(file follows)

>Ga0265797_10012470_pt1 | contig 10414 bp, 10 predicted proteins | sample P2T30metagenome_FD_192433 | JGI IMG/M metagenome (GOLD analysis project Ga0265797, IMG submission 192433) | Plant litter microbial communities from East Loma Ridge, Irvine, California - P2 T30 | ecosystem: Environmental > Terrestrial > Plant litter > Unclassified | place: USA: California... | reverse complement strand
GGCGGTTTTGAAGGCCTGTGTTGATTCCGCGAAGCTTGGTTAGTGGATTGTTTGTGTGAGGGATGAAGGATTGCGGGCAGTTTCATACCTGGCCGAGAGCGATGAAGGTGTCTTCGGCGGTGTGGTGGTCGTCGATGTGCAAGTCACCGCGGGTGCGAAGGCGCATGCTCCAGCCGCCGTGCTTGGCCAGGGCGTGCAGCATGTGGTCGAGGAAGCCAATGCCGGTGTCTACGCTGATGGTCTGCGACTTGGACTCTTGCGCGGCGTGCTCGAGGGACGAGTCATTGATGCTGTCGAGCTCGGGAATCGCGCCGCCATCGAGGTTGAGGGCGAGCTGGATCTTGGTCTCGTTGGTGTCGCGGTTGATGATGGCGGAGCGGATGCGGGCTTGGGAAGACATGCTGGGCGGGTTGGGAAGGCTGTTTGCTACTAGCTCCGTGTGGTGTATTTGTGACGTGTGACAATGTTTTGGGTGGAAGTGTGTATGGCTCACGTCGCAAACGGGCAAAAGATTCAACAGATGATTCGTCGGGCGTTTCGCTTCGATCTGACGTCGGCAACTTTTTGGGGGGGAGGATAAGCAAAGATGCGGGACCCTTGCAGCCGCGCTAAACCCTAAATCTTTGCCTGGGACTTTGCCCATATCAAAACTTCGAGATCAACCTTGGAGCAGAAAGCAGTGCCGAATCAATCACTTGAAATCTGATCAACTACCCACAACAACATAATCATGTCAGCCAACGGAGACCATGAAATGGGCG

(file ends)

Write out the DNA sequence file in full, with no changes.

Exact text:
>Ga0265797_10012470_pt1 | contig 10414 bp, 10 predicted proteins | sample P2T30metagenome_FD_192433 | JGI IMG/M metagenome (GOLD analysis project Ga0265797, IMG submission 192433) | Plant litter microbial communities from East Loma Ridge, Irvine, California - P2 T30 | ecosystem: Environmental > Terrestrial > Plant litter > Unclassified | place: USA: California... | reverse complement strand
GGCGGTTTTGAAGGCCTGTGTTGATTCCGCGAAGCTTGGTTAGTGGATTGTTTGTGTGAGGGATGAAGGATTGCGGGCAGTTTCATACCTGGCCGAGAGCGATGAAGGTGTCTTCGGCGGTGTGGTGGTCGTCGATGTGCAAGTCACCGCGGGTGCGAAGGCGCATGCTCCAGCCGCCGTGCTTGGCCAGGGCGTGCAGCATGTGGTCGAGGAAGCCAATGCCGGTGTCTACGCTGATGGTCTGCGACTTGGACTCTTGCGCGGCGTGCTCGAGGGACGAGTCATTGATGCTGTCGAGCTCGGGAATCGCGCCGCCATCGAGGTTGAGGGCGAGCTGGATCTTGGTCTCGTTGGTGTCGCGGTTGATGATGGCGGAGCGGATGCGGGCTTGGGAAGACATGCTGGGCGGGTTGGGAAGGCTGTTTGCTACTAGCTCCGTGTGGTGTATTTGTGACGTGTGACAATGTTTTGGGTGGAAGTGTGTATGGCTCACGTCGCAAACGGGCAAAAGATTCAACAGATGATTCGTCGGGCGTTTCGCTTCGATCTGACGTCGGCAACTTTTTGGGGGGGAGGATAAGCAAAGATGCGGGACCCTTGCAGCCGCGCTAAACCCTAAATCTTTGCCTGGGACTTTGCCCATATCAAAACTTCGAGATCAACCTTGGAGCAGAAAGCAGTGCCGAATCAATCACTTGAAATCTGATCAACTACCCACAACAACATAATCATGTCAGCCAACGGAGACCATGAAATGGGCG